The Antiguan Racer Conservation Project, co-ordinated by the Environmental Awareness Group since the first rare snake was discovered in 1995, is world renowned for its enormous success in bringing the population of
back from the brink of extinction.
Recently the project, now called the Offshore Island Conservation Programme, had the opportunity to partner with a similar project which will be getting underway in St Lucia.
The St Lucia Racer (Liophis ornatus) or Kouwés is one of four snakes considered endemic to St. Lucia (the other three are the Fer-de-lance, boa constrictor and worm snake). The St Lucia racer snake has been red-listed by the International Union for the Conservation of Nature (IUCN) as endangered since 1996 with later calls being made for it to be changed to critically endangered.
Like the Antiguan Racer, the St Lucia Racer population has suffered due to the introduction of the small Asian mongoose, Herpestes javanicus.
Once common on the mainland, this snake is now known only from Maria Major, a 12 hectare island off St Lucia.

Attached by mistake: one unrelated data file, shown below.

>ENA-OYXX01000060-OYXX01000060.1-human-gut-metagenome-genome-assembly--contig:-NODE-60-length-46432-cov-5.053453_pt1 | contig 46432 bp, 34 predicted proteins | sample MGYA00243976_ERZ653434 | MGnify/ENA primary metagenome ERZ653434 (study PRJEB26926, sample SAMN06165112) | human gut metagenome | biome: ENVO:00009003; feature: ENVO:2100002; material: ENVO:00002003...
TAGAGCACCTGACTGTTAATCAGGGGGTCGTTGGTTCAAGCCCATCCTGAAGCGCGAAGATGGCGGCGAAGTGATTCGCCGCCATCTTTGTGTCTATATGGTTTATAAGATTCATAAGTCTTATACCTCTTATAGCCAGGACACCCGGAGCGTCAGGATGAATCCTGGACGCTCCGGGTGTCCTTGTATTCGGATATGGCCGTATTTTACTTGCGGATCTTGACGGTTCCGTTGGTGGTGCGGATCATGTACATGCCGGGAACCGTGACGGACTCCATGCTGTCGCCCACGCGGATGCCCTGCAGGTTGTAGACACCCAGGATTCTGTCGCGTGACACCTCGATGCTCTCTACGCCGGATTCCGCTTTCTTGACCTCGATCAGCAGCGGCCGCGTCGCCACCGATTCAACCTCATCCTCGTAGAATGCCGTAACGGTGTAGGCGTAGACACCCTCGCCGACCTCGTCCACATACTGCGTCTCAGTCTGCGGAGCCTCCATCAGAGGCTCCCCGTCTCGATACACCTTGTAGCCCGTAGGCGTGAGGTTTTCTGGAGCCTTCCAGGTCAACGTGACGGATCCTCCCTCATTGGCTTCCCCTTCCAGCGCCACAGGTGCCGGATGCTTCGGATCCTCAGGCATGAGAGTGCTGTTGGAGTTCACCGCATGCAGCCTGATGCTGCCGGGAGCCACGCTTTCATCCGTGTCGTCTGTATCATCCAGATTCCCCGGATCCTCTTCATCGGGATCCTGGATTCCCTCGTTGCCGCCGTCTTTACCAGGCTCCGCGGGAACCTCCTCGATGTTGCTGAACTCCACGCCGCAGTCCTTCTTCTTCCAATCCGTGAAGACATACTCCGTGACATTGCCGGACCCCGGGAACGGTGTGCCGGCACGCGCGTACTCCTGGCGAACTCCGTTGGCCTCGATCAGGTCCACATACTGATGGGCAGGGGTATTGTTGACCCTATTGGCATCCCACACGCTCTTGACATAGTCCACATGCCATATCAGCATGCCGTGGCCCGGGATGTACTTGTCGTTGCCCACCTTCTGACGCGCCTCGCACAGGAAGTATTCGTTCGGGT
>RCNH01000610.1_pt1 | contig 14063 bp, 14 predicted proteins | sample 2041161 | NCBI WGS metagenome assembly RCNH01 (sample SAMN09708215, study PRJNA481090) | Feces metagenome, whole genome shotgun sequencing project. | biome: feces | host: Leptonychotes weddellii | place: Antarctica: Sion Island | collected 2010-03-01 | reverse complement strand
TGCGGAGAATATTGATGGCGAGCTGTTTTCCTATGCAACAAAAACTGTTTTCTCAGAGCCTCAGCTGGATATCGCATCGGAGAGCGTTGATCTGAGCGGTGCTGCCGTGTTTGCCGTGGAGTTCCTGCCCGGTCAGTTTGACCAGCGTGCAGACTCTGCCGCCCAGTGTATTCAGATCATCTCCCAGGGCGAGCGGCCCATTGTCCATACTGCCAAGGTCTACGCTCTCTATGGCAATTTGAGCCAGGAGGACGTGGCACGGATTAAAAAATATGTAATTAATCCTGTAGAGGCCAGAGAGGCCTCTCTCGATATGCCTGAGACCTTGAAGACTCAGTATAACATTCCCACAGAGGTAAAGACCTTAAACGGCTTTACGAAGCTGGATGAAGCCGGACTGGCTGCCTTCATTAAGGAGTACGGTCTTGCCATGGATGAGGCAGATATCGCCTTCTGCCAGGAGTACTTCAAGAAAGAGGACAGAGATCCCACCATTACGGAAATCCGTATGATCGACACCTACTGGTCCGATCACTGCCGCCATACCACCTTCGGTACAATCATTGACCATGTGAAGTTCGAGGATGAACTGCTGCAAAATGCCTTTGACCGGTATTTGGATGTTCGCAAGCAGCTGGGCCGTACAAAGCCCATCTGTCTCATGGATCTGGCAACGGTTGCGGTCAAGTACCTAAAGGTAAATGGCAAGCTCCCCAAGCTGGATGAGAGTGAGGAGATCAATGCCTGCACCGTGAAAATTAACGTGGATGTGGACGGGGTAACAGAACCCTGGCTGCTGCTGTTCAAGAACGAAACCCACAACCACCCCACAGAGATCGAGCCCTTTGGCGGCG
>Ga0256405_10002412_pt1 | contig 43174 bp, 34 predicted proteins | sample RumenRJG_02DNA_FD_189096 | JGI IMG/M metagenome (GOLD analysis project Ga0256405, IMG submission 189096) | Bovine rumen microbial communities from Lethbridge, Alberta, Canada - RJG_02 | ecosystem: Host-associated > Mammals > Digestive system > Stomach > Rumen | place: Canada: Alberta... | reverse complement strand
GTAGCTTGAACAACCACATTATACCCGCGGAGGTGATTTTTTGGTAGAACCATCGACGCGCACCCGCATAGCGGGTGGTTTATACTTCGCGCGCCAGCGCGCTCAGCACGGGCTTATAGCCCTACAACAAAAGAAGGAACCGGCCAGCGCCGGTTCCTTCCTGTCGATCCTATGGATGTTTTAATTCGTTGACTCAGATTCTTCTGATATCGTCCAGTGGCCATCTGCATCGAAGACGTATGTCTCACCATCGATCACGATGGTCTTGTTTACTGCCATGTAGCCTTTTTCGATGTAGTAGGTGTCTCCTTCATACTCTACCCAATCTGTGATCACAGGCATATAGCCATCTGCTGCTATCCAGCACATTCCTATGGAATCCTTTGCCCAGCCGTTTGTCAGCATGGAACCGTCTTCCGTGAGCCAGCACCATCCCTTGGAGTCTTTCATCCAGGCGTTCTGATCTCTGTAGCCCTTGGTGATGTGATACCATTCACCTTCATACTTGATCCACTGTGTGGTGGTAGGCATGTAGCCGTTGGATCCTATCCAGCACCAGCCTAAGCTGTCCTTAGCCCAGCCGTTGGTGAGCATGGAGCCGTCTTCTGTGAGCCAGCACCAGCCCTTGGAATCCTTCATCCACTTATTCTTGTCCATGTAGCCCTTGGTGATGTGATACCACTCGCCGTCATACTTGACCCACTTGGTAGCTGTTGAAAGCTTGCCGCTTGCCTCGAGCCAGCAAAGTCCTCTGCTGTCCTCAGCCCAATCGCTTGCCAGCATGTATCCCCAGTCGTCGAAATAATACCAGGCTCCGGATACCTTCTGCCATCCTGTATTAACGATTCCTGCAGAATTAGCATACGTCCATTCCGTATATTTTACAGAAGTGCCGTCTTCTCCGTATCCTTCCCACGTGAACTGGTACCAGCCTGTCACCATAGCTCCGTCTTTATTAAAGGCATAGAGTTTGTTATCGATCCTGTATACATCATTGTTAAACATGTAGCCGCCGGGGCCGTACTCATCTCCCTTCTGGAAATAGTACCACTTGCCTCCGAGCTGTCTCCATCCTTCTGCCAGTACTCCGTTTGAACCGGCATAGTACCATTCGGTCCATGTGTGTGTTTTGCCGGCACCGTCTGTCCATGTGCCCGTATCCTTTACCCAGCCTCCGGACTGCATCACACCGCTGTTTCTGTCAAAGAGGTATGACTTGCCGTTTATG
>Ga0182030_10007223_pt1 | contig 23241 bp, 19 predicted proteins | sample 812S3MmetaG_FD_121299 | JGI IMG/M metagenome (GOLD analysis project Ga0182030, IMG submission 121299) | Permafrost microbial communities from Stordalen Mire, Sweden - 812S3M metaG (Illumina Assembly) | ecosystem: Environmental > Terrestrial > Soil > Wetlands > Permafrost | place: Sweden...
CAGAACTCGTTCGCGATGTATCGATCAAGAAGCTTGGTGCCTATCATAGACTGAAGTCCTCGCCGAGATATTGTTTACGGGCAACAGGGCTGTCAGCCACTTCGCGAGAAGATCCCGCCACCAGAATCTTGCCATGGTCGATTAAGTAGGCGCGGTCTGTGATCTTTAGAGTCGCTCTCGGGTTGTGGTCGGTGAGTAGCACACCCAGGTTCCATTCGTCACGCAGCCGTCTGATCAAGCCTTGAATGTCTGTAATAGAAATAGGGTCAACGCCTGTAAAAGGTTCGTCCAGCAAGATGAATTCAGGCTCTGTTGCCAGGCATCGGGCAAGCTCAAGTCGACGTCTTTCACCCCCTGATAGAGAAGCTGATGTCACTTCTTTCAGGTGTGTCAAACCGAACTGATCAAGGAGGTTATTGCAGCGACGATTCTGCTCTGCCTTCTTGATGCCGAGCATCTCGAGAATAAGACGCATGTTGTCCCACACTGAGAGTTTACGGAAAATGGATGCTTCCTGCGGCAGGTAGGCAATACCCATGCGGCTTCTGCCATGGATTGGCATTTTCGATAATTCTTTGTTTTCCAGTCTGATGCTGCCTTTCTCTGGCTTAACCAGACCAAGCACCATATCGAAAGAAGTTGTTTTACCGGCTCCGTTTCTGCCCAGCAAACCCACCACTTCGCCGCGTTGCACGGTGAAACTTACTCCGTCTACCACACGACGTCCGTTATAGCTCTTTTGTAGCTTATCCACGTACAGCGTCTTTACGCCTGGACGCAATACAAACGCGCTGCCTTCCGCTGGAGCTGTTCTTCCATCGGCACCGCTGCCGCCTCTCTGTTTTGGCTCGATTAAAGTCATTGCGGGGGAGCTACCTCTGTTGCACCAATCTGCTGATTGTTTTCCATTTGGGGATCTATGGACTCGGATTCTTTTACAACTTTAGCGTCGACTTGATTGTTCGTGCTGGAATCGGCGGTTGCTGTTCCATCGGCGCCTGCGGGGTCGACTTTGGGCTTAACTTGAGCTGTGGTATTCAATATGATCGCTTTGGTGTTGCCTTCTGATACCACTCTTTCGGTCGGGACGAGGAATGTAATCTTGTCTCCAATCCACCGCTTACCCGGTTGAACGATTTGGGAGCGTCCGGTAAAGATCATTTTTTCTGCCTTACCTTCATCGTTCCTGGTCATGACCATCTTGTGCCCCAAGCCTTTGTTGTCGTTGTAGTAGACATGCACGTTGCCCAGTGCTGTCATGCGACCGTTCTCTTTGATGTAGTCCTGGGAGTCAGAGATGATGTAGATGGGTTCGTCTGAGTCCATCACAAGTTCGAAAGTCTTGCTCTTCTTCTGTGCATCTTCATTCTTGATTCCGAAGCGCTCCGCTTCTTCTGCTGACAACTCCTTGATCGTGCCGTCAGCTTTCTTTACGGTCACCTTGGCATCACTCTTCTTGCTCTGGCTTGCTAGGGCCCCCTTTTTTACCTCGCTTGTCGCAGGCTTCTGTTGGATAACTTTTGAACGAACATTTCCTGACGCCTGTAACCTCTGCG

Maria Major is also home to other very rare and endemic St Lucian wildlife, including the Maria Islands pygmy gecko and St Lucia whiptail lizard, and seasonally supports large colonies of nesting seabirds.
The parallels between the two snakes cannot be ignored. Durrell Wildlife Conservation Trust and the Forestry Department of Ministry of Agriculture in St Lucia are planning for another parallel, the creation of a project similar in scope and goal to the Antiguan Racer conservation effort. Some objectives of this new project include a determination of the conservation status of the St Lucia racer and its primary ecological needs and threats, and the development of a recovery strategy.
Read more about the project, which seems to be off to a good start, in the original article from 365 Antigua.
Previously on Green Antilles: Conservation success story: the recovery of the Antiguan racer, Antiguan racer snake: ABS TV interview and Saving St. Lucia’s fer-de-lance.
[Photo: Matthew Morton, Durrell Wildlife, via 365antigua.com]